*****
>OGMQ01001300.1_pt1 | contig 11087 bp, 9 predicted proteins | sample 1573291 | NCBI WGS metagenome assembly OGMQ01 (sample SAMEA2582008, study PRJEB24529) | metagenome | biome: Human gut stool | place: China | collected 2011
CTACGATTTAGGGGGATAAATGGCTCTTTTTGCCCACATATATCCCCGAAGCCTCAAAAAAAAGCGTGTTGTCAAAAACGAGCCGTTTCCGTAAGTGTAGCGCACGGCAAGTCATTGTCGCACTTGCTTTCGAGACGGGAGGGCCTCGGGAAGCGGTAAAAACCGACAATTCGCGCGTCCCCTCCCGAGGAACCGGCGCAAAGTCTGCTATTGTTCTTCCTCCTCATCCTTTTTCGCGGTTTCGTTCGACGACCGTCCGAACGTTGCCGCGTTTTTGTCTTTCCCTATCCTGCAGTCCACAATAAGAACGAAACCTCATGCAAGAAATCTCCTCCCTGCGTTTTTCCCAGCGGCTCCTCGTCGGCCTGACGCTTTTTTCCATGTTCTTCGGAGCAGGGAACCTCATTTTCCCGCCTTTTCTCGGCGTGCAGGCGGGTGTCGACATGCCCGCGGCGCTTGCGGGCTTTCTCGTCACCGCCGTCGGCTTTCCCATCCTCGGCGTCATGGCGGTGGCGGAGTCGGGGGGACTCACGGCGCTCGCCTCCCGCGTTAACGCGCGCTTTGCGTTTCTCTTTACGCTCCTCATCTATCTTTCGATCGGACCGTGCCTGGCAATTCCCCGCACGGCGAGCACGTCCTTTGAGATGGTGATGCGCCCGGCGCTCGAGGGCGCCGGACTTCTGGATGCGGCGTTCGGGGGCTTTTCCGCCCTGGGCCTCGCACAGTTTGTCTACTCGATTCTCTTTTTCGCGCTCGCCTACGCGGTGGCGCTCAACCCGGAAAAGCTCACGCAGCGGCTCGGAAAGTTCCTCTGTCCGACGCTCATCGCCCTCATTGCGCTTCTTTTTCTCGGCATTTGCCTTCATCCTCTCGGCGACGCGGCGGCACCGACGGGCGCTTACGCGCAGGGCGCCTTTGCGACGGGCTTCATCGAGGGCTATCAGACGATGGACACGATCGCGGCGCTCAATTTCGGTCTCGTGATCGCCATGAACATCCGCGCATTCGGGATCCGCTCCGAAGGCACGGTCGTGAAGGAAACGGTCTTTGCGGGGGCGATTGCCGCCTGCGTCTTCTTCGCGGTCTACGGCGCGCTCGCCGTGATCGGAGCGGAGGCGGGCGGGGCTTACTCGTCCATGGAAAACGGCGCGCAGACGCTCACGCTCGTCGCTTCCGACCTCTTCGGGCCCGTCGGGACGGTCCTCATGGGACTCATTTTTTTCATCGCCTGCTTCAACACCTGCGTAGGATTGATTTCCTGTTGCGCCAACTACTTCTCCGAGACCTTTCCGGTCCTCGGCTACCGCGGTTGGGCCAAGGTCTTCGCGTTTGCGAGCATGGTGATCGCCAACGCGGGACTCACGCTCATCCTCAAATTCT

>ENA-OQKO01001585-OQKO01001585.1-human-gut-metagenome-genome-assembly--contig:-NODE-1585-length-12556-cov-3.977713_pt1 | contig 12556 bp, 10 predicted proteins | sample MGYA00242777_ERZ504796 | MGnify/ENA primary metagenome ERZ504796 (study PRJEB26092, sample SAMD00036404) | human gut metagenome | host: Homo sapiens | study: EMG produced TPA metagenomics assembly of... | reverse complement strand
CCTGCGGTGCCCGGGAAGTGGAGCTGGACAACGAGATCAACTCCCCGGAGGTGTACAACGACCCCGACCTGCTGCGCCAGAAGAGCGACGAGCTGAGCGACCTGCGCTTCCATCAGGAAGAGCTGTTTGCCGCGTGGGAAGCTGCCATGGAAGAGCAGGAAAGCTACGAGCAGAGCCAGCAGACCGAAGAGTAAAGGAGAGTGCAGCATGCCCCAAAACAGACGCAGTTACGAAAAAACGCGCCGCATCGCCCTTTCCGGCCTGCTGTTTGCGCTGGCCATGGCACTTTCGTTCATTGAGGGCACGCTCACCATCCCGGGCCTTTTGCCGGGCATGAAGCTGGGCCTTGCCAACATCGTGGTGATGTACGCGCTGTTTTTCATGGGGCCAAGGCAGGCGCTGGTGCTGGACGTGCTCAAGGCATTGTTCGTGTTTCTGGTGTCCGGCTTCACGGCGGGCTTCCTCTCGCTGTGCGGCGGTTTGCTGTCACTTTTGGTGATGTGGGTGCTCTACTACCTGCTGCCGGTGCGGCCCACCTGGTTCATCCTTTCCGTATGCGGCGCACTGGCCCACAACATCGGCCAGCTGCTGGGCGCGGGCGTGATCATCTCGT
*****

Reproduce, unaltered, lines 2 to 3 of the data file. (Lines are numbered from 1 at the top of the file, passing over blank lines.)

CTACGATTTAGGGGGATAAATGGCTCTTTTTGCCCACATATATCCCCGAAGCCTCAAAAAAAAGCGTGTTGTCAAAAACGAGCCGTTTCCGTAAGTGTAGCGCACGGCAAGTCATTGTCGCACTTGCTTTCGAGACGGGAGGGCCTCGGGAAGCGGTAAAAACCGACAATTCGCGCGTCCCCTCCCGAGGAACCGGCGCAAAGTCTGCTATTGTTCTTCCTCCTCATCCTTTTTCGCGGTTTCGTTCGACGACCGTCCGAACGTTGCCGCGTTTTTGTCTTTCCCTATCCTGCAGTCCACAATAAGAACGAAACCTCATGCAAGAAATCTCCTCCCTGCGTTTTTCCCAGCGGCTCCTCGTCGGCCTGACGCTTTTTTCCATGTTCTTCGGAGCAGGGAACCTCATTTTCCCGCCTTTTCTCGGCGTGCAGGCGGGTGTCGACATGCCCGCGGCGCTTGCGGGCTTTCTCGTCACCGCCGTCGGCTTTCCCATCCTCGGCGTCATGGCGGTGGCGGAGTCGGGGGGACTCACGGCGCTCGCCTCCCGCGTTAACGCGCGCTTTGCGTTTCTCTTTACGCTCCTCATCTATCTTTCGATCGGACCGTGCCTGGCAATTCCCCGCACGGCGAGCACGTCCTTTGAGATGGTGATGCGCCCGGCGCTCGAGGGCGCCGGACTTCTGGATGCGGCGTTCGGGGGCTTTTCCGCCCTGGGCCTCGCACAGTTTGTCTACTCGATTCTCTTTTTCGCGCTCGCCTACGCGGTGGCGCTCAACCCGGAAAAGCTCACGCAGCGGCTCGGAAAGTTCCTCTGTCCGACGCTCATCGCCCTCATTGCGCTTCTTTTTCTCGGCATTTGCCTTCATCCTCTCGGCGACGCGGCGGCACCGACGGGCGCTTACGCGCAGGGCGCCTTTGCGACGGGCTTCATCGAGGGCTATCAGACGATGGACACGATCGCGGCGCTCAATTTCGGTCTCGTGATCGCCATGAACATCCGCGCATTCGGGATCCGCTCCGAAGGCACGGTCGTGAAGGAAACGGTCTTTGCGGGGGCGATTGCCGCCTGCGTCTTCTTCGCGGTCTACGGCGCGCTCGCCGTGATCGGAGCGGAGGCGGGCGGGGCTTACTCGTCCATGGAAAACGGCGCGCAGACGCTCACGCTCGTCGCTTCCGACCTCTTCGGGCCCGTCGGGACGGTCCTCATGGGACTCATTTTTTTCATCGCCTGCTTCAACACCTGCGTAGGATTGATTTCCTGTTGCGCCAACTACTTCTCCGAGACCTTTCCGGTCCTCGGCTACCGCGGTTGGGCCAAGGTCTTCGCGTTTGCGAGCATGGTGATCGCCAACGCGGGACTCACGCTCATCCTCAAATTCT

>ENA-OQKO01001585-OQKO01001585.1-human-gut-metagenome-genome-assembly--contig:-NODE-1585-length-12556-cov-3.977713_pt1 | contig 12556 bp, 10 predicted proteins | sample MGYA00242777_ERZ504796 | MGnify/ENA primary metagenome ERZ504796 (study PRJEB26092, sample SAMD00036404) | human gut metagenome | host: Homo sapiens | study: EMG produced TPA metagenomics assembly of... | reverse complement strand